Marketers Increase Digital Ad Interaction to Draw More Attention

Most marketers know that consumers block out at least some of the advertising messages that come their way. A new report from Goo Technologies, carried out by Harris BeautyInteractive, shows just how pervasive the practice is. Because consumers tend to ignore online ads more than any other kind, marketers should spread their messages through other media formats and should pay particular attention to their digital ad content.

According to Goo, here are the types of ads that consumers ignore on a daily basis:

  • Online 82%
  • TV 37%
  • Radio 36%
  • Newspaper 35%

Marketers will also be distressed to learn that 86% of consumers with household income exceeding $100,000 ignore online ads while 78% of consumers with incomes below $50,000 exhibit that same behavior. Whether it’s online banners, (73%), social media ads (62%), or search ads (59%), consumers are finding reasons to ignore what marketers want to tell them.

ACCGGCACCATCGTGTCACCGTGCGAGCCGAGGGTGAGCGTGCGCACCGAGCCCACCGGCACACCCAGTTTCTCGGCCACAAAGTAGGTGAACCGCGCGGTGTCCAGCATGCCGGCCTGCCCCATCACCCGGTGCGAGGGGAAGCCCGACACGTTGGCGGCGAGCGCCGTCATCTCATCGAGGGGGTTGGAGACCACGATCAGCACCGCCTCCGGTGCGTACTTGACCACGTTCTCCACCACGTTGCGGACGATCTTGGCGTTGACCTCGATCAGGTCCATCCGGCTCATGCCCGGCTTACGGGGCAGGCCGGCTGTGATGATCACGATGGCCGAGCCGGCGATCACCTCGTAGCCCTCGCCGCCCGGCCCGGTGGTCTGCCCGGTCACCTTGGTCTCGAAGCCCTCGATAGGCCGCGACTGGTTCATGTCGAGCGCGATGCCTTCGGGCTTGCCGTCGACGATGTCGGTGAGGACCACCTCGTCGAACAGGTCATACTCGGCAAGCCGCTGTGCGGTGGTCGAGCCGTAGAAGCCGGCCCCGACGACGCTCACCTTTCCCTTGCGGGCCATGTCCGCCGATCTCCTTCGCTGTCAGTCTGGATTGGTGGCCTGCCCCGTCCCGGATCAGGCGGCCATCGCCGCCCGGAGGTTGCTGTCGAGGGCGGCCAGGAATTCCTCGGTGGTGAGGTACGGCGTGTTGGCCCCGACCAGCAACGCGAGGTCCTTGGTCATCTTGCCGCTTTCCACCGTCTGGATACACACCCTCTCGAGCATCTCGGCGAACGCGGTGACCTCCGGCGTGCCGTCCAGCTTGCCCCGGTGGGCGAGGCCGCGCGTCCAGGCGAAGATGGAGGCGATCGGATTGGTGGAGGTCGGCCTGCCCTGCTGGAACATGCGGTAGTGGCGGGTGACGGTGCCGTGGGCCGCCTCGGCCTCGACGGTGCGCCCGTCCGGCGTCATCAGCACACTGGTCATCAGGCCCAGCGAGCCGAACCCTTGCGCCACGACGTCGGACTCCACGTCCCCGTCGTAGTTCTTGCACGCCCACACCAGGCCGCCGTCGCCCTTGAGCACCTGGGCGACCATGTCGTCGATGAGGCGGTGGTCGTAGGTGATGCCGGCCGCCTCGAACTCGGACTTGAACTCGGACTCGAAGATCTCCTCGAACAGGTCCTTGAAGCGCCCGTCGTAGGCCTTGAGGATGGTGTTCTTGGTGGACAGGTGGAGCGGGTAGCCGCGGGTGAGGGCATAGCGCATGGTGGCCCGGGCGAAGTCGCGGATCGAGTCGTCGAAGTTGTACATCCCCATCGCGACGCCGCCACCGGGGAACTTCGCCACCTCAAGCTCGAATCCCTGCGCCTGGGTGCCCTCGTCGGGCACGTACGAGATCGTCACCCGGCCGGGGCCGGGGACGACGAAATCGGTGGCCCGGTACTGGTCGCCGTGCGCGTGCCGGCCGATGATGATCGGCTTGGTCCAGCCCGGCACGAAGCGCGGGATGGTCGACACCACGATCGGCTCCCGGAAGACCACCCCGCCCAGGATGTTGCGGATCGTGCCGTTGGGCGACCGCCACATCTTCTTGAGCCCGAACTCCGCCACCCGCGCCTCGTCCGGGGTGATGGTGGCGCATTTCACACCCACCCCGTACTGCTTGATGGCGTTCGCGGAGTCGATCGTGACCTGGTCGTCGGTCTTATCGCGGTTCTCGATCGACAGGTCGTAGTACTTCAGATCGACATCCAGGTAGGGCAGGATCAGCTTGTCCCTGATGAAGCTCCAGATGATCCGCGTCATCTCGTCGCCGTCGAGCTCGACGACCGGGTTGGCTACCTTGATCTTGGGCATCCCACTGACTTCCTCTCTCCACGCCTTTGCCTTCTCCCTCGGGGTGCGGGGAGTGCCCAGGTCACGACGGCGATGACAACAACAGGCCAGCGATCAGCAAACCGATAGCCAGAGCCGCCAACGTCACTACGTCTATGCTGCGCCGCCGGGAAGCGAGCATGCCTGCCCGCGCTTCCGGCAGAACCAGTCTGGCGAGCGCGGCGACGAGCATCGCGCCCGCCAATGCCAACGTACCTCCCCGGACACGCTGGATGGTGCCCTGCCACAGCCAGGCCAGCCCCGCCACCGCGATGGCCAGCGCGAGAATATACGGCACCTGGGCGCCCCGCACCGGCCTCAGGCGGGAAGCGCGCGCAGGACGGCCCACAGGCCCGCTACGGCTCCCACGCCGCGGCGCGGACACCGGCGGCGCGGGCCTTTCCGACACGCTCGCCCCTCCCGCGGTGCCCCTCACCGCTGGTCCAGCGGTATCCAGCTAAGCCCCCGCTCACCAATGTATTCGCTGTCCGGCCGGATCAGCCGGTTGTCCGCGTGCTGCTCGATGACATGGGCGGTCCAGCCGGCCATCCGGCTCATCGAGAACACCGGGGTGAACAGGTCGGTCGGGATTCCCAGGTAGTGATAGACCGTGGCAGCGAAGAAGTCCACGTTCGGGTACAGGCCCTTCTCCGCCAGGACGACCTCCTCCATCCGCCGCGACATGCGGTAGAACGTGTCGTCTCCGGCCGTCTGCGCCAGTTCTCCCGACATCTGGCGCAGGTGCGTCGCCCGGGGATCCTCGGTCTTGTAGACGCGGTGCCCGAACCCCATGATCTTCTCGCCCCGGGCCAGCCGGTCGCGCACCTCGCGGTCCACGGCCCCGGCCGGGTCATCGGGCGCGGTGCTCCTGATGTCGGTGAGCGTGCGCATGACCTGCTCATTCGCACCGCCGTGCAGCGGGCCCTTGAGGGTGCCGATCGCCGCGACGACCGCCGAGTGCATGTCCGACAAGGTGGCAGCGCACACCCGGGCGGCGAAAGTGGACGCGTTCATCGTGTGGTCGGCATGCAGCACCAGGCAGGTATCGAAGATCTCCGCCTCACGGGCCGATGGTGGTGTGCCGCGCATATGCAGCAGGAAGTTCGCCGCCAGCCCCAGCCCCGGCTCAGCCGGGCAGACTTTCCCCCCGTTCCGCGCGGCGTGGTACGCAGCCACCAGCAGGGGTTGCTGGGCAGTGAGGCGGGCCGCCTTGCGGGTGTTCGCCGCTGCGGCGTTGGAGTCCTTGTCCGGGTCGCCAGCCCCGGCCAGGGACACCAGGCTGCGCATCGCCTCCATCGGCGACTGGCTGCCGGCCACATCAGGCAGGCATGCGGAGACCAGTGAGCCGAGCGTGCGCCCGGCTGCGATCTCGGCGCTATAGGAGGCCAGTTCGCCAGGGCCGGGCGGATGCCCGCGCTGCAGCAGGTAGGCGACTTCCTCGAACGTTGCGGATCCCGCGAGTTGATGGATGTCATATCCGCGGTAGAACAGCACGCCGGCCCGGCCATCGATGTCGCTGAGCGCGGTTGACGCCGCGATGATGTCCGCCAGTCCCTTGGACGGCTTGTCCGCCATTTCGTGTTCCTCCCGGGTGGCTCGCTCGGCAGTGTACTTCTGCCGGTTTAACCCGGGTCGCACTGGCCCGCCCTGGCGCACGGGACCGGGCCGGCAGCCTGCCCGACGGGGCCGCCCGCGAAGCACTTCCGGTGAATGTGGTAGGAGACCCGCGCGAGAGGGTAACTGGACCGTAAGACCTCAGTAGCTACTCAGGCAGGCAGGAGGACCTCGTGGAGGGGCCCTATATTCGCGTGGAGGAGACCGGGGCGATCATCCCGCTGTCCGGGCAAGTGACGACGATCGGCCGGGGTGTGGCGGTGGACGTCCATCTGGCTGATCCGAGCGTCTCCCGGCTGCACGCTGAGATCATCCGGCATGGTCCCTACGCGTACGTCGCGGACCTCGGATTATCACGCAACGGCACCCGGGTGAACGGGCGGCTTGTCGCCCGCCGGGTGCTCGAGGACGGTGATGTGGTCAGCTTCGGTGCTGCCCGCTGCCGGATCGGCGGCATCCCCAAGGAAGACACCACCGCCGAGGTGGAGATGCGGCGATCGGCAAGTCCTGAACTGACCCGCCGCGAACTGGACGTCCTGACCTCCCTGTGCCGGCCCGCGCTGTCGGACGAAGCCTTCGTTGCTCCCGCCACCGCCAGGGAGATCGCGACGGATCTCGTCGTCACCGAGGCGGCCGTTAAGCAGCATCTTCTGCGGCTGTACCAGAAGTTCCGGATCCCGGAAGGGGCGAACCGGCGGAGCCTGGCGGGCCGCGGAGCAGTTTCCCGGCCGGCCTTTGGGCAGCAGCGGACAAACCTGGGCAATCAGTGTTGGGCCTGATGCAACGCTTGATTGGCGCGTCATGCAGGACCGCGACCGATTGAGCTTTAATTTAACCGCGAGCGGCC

However, all is not lost. Goo research gives marketers a few ideas on how to turn around this situation. Over half of surveyed consumers say the following improvements to online ads would make a difference:

  • Humor 40%
  • Entertaining 32%
  • Stunning graphics 19%

42% of consumers also conceded that marketers could get their attention with online ads if they used a couple of specific tactics. This includes displaying ads that don't resemble traditional advertising (15%). This consumer preference may explain why marketers are so attracted to native advertising. 12% of consumers say they'll notice an ad with a high-tech component. On the entertainment front, marketers must include an interactive component. Engaging Millennials with interaction will attract 21% of this audience.   Marketers should also know that 10% of surveyed consumers said including an attractive person on the ad copy will draw their attention.

What techniques do you use to make sure your ad gets noticed?

 

Kathy Crosett
Kathy is the Vice President of Research for SalesFuel. She holds a Masters in Business Administration from the University of Vermont and oversees a staff of researchers, writers and content providers for SalesFuel. Previously, she was co-owner of several small businesses in the health care services sector.